President Carter and Japanese Prime Minister Masayoshi Ohira yesterday reached a long-term agreement designed to defuse the chronic economic tensions between the two countries.

At the same time, the two leaders ordered their subordinates to settle "in acceptable fashion" an outstanding dispute over procurement by the giant Nippon Telephone and Telegraph Co. before the heads of state in Tokyo takes place late in June.

Privately, American officials said that this dispute, which had escalated into a symbol of Japanese protectionism, was almost certain to be cleared up, but probably not until after Ohira's visit ends Sunday.

The basic formula of the economic agreement-part of a longer communique on security, energy, and other international issues-is this: Japan, for its part, agrees that it will open its markets wider to imports, especially manufactured goods, to reduce surpluses in its balance of trade and its current account (service plus trade). It acknowledges that these surpluses are "not appropriate in existing international circumstances.

The United States, in exchange, will not only attempt to reduce its international deficits by better control of inflation, but also recognizes that "the accomplishment of these goals will require several years."

A high Carter administration official said that, "What's needed is to get off each others' backs and proceed [to manage] broad policies." Protectionist sentiment will be reduced, he added "if we can stick to that."

At a White House briefing, special ambassador Henry Owen conceded that much of the language involving Japanese pledges to "promote a continued reduction in its current account surplus," and the American pledges on inflation control and energy-use restraint duplicate an understanding signed in Tokyo by ambassador Robert Strauss and Nobuhiko Ushiba in January 1978.

"But this is the first time that the heads of state of the two countries, face to face, have made this commitments," Owens said. "It's one thing for Cabinet ministers to talk about these things. It's another for heads of government to commit themselves to these policies," he said.

While Carter and Ohira weremeeting at the White House, Strauss met with Hisashi Owade, deputy director general of the economic bureau of Japan, to discuss the NT&T and a few otherspecific trade issues.

Strauss also talked to Ohira about the problem at one of the White House sessions. Another opportunity to deal with these specific tradematters may arise at a breakfast at Blair House to be hosted by Ohira for U.S. Economic Officials this morning.

Carter and Ohira exchanged exceptionally warm greetings at opening ceremonies on the south lawn yesterday morning. Carter said that the "close relationship" between the two countries had enhanced the security of both. Nevertheless, the two leaders said frankly that significant econimic problems hadcropped up, but pledged to solve them.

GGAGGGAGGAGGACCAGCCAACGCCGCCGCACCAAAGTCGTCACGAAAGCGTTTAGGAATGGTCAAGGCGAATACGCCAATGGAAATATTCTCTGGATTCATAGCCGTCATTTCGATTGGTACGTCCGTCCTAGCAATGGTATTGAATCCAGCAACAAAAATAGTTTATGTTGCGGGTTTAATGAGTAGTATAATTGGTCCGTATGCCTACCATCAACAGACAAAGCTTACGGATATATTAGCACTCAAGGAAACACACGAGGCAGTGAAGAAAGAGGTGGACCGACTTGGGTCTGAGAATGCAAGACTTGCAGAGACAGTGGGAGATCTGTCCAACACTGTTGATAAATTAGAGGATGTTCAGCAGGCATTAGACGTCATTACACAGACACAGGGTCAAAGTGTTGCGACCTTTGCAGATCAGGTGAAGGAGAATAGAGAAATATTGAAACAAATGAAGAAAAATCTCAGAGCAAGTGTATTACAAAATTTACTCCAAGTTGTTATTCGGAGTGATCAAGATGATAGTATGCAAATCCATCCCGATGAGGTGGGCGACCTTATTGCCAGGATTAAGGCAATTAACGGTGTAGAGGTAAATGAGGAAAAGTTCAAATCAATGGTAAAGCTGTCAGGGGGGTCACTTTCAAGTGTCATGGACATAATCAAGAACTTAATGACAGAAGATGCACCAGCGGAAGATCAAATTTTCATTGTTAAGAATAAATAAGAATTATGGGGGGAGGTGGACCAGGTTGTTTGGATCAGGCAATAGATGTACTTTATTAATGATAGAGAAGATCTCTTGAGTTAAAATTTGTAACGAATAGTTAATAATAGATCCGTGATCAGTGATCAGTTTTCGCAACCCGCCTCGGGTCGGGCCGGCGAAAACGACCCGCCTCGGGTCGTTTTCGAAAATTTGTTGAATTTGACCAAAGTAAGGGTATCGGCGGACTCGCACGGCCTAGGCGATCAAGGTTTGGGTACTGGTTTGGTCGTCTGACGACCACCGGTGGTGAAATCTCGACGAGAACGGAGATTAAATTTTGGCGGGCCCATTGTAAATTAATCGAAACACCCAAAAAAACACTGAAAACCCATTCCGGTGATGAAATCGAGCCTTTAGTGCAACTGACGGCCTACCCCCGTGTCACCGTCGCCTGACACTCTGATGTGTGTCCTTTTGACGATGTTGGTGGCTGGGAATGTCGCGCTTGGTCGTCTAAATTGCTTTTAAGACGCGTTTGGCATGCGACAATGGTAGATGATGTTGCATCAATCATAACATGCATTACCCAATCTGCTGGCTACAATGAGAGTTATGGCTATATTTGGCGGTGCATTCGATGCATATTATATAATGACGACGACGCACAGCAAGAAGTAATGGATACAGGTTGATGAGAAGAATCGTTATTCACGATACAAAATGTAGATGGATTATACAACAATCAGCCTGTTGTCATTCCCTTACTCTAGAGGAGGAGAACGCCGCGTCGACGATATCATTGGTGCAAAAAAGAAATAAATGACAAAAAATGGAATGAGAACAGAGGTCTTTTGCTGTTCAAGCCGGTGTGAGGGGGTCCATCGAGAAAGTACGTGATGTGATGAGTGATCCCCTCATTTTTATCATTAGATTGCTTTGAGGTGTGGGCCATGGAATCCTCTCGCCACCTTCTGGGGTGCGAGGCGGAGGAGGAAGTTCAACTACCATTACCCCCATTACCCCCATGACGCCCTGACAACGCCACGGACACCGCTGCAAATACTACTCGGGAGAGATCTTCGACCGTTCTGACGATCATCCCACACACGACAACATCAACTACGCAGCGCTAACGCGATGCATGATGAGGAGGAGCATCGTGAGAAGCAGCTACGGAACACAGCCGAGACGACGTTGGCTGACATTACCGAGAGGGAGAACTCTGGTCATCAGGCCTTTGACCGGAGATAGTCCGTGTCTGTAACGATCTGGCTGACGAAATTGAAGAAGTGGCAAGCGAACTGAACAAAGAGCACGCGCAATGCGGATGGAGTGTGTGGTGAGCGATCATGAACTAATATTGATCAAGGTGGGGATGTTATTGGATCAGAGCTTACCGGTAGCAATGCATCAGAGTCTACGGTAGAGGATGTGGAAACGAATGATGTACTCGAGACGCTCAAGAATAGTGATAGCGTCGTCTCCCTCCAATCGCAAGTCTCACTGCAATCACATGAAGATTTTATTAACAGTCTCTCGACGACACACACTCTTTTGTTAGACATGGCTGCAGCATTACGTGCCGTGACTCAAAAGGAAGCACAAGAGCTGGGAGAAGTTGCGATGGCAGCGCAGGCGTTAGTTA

During both a morning and afternoon session, according to a high official present, Carter was "powerfully impressed by Ohria. He's the sort of fellow who deals clearly and with specificity on the issues. There was no bull the whole time-they just went from one issue to another, and disposed of them."

Japanese government sources said Ohira was happy about the way things had gone, and was especially pleased by the propsect that day-to-day problems would not be allowed to escalate to headline proportions.

Two U.S.-Japanese groups will be assigned to create and monitor the broader framework for the longer term economic discussions to which Carter and Ohira agreed. one is an existing joint sub-cabinet group to keep track of developments over the next several months.

The other will be a newly appointed committee of "Wise men," drawn from the private sector, to advise the president and prime minister on longer run solutions to problems.

Carter and Ohira consciously avoided a timetable for bringing two nations' internatinnal accounts into better balance. Japan's trade surplus with the United States last year was close to$13 billion, and is expected to be sharply lower this year. In response to a Question, Owen said that the recent depreciation of the yen, after a long rise, could "portend a rise in their surplus, and overshadow a lot of other issues."

On other problems, the commnique was a restatement of well-known U.S.-Japanese relationships or positions, with emphasis that cooperation between the two countries had 'become close then ever...and will deepen in the 1980s."

Ohira is to address the national press club today, and reportedly give some details of his plans to expand Japanese imports. He then will visit key members of the house and senate whohave been most interested in U.S.-Japanese trade questions. CAPTION: Picture, Prime Minister Ohira and President Carter, right, join in making formal remarks at the White House after Japanese official arrived at executive mansion. By Frank Johnston-The Washington Post